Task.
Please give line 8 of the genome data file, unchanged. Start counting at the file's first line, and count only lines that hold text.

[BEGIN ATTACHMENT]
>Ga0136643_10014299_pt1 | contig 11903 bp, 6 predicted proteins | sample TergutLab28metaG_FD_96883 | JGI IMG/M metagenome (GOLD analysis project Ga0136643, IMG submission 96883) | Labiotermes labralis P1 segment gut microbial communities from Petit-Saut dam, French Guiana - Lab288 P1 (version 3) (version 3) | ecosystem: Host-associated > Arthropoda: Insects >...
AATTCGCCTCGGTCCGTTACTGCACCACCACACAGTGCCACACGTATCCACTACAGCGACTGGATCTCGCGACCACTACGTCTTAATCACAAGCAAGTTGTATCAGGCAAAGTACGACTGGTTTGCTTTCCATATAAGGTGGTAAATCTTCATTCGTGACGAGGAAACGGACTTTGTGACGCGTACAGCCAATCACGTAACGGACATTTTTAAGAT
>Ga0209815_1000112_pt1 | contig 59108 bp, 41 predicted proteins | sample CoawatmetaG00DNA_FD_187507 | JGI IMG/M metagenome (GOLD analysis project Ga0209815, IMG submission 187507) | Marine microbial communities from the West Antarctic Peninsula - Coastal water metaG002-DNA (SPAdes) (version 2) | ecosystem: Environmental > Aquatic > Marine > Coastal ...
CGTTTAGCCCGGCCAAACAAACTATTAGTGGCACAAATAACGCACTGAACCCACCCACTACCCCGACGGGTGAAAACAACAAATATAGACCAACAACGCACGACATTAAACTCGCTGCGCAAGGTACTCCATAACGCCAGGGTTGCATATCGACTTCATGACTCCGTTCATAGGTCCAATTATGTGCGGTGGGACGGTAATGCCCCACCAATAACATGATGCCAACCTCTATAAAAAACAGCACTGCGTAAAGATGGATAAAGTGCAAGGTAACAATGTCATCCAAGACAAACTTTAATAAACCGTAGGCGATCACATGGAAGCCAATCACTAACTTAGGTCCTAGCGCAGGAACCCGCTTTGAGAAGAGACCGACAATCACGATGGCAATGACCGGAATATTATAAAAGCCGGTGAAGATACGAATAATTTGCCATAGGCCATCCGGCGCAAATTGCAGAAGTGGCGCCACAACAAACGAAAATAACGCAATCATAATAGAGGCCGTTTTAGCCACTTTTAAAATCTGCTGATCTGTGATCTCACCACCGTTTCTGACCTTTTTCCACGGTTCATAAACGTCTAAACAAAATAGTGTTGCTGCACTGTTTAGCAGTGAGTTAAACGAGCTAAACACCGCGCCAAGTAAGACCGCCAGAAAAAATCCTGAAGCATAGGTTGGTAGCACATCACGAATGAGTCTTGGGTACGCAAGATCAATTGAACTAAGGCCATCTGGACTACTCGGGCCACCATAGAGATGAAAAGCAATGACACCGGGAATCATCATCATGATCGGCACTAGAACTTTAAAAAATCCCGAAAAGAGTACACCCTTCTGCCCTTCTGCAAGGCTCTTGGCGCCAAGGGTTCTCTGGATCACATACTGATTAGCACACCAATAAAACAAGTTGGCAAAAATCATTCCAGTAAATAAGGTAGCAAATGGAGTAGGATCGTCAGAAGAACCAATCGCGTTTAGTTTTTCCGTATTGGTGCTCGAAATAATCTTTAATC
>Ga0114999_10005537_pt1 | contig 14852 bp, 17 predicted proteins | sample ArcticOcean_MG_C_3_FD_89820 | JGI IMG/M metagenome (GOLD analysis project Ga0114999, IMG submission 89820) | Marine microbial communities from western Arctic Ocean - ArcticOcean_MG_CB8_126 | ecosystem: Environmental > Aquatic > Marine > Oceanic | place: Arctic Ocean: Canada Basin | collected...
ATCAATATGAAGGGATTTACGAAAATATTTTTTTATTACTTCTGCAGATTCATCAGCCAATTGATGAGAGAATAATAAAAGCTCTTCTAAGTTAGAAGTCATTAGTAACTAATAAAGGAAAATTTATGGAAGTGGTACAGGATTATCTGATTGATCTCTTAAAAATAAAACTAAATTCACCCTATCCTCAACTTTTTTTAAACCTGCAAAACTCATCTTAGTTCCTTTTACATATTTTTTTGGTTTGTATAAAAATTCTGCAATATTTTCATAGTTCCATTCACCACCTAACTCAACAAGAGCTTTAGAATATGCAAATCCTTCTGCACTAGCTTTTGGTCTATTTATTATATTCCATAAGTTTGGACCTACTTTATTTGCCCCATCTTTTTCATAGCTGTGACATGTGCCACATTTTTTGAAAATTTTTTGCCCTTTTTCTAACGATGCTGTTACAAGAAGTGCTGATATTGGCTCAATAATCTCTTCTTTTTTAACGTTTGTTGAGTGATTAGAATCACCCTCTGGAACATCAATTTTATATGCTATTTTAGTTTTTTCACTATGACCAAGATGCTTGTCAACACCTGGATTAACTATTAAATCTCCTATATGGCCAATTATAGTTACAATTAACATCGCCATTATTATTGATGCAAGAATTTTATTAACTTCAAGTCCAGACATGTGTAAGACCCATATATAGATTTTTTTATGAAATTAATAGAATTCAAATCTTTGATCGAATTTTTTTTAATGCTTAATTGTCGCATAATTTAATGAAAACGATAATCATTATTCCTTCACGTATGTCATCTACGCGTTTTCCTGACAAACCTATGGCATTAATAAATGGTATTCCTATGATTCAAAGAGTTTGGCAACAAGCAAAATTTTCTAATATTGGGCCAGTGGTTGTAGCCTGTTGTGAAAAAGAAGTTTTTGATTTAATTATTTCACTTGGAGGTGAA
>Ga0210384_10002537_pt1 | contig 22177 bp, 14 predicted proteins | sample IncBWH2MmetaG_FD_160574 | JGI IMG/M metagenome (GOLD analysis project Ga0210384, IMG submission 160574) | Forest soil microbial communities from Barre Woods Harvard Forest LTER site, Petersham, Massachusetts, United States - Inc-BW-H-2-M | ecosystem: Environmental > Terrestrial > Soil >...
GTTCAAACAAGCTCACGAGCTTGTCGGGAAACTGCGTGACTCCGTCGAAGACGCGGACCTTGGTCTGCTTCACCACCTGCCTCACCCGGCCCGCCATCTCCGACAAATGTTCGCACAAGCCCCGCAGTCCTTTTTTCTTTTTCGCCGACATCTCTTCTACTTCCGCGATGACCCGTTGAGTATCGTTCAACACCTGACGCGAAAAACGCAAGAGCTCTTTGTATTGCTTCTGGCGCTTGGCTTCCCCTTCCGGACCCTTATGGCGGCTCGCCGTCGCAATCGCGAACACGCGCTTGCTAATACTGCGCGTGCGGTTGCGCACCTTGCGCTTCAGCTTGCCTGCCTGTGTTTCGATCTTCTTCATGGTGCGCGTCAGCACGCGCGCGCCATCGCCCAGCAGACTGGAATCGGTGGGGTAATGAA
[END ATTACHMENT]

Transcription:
GTTCAAACAAGCTCACGAGCTTGTCGGGAAACTGCGTGACTCCGTCGAAGACGCGGACCTTGGTCTGCTTCACCACCTGCCTCACCCGGCCCGCCATCTCCGACAAATGTTCGCACAAGCCCCGCAGTCCTTTTTTCTTTTTCGCCGACATCTCTTCTACTTCCGCGATGACCCGTTGAGTATCGTTCAACACCTGACGCGAAAAACGCAAGAGCTCTTTGTATTGCTTCTGGCGCTTGGCTTCCCCTTCCGGACCCTTATGGCGGCTCGCCGTCGCAATCGCGAACACGCGCTTGCTAATACTGCGCGTGCGGTTGCGCACCTTGCGCTTCAGCTTGCCTGCCTGTGTTTCGATCTTCTTCATGGTGCGCGTCAGCACGCGCGCGCCATCGCCCAGCAGACTGGAATCGGTGGGGTAATGAA